ETF school is back in session.
Over the past several months, this column presented a five-part ETF Buyer's Guide that examined individual funds in the Canadian, U.S. and international equity categories as well as dividend and income funds, and bond funds. The series has been collected into an e-book that is available for Globe Unlimited subscribers to download at no cost (click here).
Now, we move onto portfolio-building with ETFs. To start, let's look at a model portfolio created by National Bank Financial analysts for investors seeking a monthly flow of income.
Income seekers, would you consider a yield of 3.9 per cent to be attractive in today's market? That's what NBF's Monthly Yield Portfolio provides through the combination of 14 different ETFs listed on the Toronto Stock Exchange.
It's near impossible to get more than a 3-per-cent yield from investment-grade corporate bonds and guaranteed investment certificates maturing in five years or less. Many stocks have higher dividend yields than that, but the yield for the blue-chip S&P/TSX 60 index is only about 2.6 per cent.
So where does the 3.9-per-cent yield on the Monthly Yield portfolio come from?
The answer is a blend of Canadian, U.S. and international dividend-paying ETFs, some bond funds, some preferred share funds and some "alternative" funds in the real estate investment trust (REIT), high yield bond and emerging markets bond categories.
We need to be clear about the type of yield we're talking about here. NBF refers to "cash yield," which is based on a fund's previous 12 months of distributions divided by share price. This yield you get moving forward may differ.
You should also be aware of how cash yield differs from total return, which combines the income you receive from bonds and dividends with changes in share and bond prices. This is particularly relevant to bonds, which in today's market conditions are on track for a total return that is less than the cash yield.
In other words, you'd get the income from your bond ETFs, but their market price could fall. The best indicator of total return for bonds is yield to maturity, and you'll find it displayed on all online bond ETF profiles.
Now for some basic points of portfolio building, as applied to the Monthly Yield Portfolio.
1. Asset Mix:
NBF has gone with a somewhat aggressive mix of 53 per cent stocks, 35 per cent bonds and 12 per cent alternative investments. Income investing is sometimes considered to be synonymous with conservative investing, but this portfolio would by no means sidestep a stock market correction.
Likewise, its exposure to bonds, preferred shares and REITs suggests some vulnerability to rising rates. The point here is that the 3.9-per-cent yield comes with some risk of price declines for the ETFs in the portfolio.
2. Global content:
Markets in the United States and internationally have been strong in recent years and you don't want to ignore them in most portfolios.
That's why NBF has allocated one-third of the portfolio to dividend ETFs holding global stocks, and 4 per cent to emerging market bonds.
3. Sector exposure:
The stock and bond indexes tracked by typical ETFs are sometimes skewed to one sector or another.
Here in Canada, financials dominate many dividend, stock and bond funds. NBF has limited financials to 35 per cent of the portfolio, which is pretty much in line with the S&P/TSX index and less than many dividend ETFs. Exposure to other sectors ranges from a low of 3 per cent for materials to 16 per cent for energy.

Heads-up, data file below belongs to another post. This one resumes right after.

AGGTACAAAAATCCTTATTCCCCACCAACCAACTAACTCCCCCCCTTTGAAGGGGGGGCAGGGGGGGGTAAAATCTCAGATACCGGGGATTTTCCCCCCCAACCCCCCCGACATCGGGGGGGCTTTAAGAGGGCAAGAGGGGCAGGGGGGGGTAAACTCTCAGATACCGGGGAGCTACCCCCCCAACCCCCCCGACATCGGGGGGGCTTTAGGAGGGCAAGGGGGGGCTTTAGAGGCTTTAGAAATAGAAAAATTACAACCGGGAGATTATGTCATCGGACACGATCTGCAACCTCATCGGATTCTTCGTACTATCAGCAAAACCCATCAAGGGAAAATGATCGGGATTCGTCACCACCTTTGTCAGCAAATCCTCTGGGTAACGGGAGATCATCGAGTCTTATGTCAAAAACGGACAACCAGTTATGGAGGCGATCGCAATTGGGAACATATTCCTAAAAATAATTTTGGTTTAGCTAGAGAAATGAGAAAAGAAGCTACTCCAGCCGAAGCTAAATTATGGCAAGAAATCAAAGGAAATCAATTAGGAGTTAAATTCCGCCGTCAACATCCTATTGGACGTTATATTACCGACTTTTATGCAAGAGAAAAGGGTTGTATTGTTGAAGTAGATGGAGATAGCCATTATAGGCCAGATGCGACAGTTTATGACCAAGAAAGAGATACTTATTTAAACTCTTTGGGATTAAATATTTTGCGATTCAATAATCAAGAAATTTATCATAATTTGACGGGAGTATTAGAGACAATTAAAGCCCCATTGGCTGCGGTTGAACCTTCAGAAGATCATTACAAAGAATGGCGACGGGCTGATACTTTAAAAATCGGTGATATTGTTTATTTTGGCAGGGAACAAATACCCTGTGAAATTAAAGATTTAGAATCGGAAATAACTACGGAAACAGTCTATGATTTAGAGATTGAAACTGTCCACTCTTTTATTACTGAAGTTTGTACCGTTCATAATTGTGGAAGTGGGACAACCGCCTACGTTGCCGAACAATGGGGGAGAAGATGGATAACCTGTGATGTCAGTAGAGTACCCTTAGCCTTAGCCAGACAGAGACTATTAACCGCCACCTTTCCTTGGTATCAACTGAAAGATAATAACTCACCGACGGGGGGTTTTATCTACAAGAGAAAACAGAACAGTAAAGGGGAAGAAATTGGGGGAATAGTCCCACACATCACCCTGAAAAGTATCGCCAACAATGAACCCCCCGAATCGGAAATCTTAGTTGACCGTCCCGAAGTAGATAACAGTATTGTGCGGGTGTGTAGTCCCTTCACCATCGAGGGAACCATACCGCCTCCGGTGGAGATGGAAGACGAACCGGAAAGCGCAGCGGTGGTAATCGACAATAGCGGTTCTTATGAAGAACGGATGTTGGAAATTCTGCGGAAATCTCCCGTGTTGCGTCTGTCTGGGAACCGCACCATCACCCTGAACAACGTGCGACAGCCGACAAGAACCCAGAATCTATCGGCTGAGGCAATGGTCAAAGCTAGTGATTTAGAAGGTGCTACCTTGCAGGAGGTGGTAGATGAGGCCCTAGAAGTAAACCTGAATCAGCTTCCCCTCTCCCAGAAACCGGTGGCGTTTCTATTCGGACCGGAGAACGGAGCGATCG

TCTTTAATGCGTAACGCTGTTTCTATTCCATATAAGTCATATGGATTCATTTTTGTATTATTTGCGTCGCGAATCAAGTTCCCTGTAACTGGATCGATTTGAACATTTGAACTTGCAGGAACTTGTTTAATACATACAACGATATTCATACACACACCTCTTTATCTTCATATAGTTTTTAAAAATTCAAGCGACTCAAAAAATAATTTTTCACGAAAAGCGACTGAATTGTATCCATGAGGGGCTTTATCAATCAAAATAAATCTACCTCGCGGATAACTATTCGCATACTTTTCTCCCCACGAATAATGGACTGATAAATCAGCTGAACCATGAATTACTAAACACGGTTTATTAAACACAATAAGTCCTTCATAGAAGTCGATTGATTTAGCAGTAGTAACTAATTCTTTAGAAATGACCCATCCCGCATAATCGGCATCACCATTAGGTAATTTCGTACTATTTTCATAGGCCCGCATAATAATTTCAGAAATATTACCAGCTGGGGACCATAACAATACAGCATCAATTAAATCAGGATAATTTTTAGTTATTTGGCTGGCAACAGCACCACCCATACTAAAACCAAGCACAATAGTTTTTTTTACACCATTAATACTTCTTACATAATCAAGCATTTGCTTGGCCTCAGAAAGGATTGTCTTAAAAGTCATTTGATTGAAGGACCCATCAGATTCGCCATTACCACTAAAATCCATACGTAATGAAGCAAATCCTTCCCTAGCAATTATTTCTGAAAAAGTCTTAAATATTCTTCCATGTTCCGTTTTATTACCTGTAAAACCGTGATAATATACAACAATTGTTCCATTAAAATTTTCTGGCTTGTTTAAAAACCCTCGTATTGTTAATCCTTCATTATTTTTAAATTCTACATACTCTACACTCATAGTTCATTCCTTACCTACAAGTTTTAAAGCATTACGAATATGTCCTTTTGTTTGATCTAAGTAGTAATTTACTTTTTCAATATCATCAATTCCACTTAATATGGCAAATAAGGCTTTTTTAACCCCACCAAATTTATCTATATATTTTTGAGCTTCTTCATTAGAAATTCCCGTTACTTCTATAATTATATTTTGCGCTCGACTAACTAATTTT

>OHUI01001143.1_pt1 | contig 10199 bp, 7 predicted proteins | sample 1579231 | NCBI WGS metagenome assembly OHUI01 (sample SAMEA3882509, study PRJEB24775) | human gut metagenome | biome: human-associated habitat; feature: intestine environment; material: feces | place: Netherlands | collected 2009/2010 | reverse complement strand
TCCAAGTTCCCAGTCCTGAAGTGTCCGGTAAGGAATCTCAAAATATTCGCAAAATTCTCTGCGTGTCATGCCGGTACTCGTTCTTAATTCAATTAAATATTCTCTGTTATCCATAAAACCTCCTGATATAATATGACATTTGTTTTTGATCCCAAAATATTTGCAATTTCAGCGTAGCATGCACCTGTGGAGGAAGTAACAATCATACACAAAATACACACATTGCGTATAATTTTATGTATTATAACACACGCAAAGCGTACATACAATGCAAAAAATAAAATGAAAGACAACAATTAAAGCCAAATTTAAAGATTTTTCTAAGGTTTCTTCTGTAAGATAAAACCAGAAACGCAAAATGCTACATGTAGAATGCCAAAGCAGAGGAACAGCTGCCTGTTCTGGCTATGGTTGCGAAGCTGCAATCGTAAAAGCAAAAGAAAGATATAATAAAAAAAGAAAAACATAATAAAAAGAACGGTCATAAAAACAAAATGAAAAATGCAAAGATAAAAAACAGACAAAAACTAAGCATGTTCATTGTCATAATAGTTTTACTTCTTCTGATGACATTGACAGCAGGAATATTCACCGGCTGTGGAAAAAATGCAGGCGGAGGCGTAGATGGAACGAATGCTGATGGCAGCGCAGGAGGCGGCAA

4. Bond duration:
Duration, expressed in years, is a standard measure of risk in a bond fund. The weighted average duration of bonds in the Monthly Yield Portfolio is comparatively low at 2.9 years, which means the bonds would fall 2.9 per cent in price if interest rates rose one percentage point.
5. Corporate vs. government bonds:
When interest rates rise, as they did last summer, corporate bonds tend to fall less in price than government bonds. On the other hand, government bonds are a better cushion against a stock market crash or a recession. NBF navigates the bond market by putting 10 per cent of the Monthly Yield Portfolio in government bonds and 18 per cent in corporate bonds.
The best argument for using ETFs is that they provide diversification at a very low cost. NBF says the weighted average management expense ratio for the Monthly Yield Portfolio is 0.51 per cent, which compares to an average 2.4 per cent for the 12 largest Canadian balanced mutual funds with a tilt toward stocks over bonds. Online brokerage commissions are increasingly priced at $10 or less per trade, which means buying the 14 ETFs in the portfolio would cost no more than $140 at many firms.
NBF estimates the portfolio is less than half as volatile as the S&P/TSX composite index over the past three years.
NBF says that of the 3.9 percentage points of yield, roughly 1.4 points come from Canadian dividends that benefit from the dividend tax credit in non-registered accounts. Another 1.1 points or so come from foreign dividends, which do not qualify for this tax credit.
The last chunk of income is accounted for by bond interest, which is taxed as regular income in non-registered accounts. Some of the funds in the portfolio will include a return of capital in their distributions.
The 2013 version of the Monthly Yield Portfolio produced a total return of 7.5 per cent, based on a 3.5 per cent price gain and a yield of 4 per cent. NBF's performance numbers are based on quarterly rebalancing – selling some of the best performers and buying more of the worst in order to bring the portfolio back up to its target weighting. To save on commissions, you could rebalance semi-annually or even annually.
Coming soon: An ETF growth portfolio.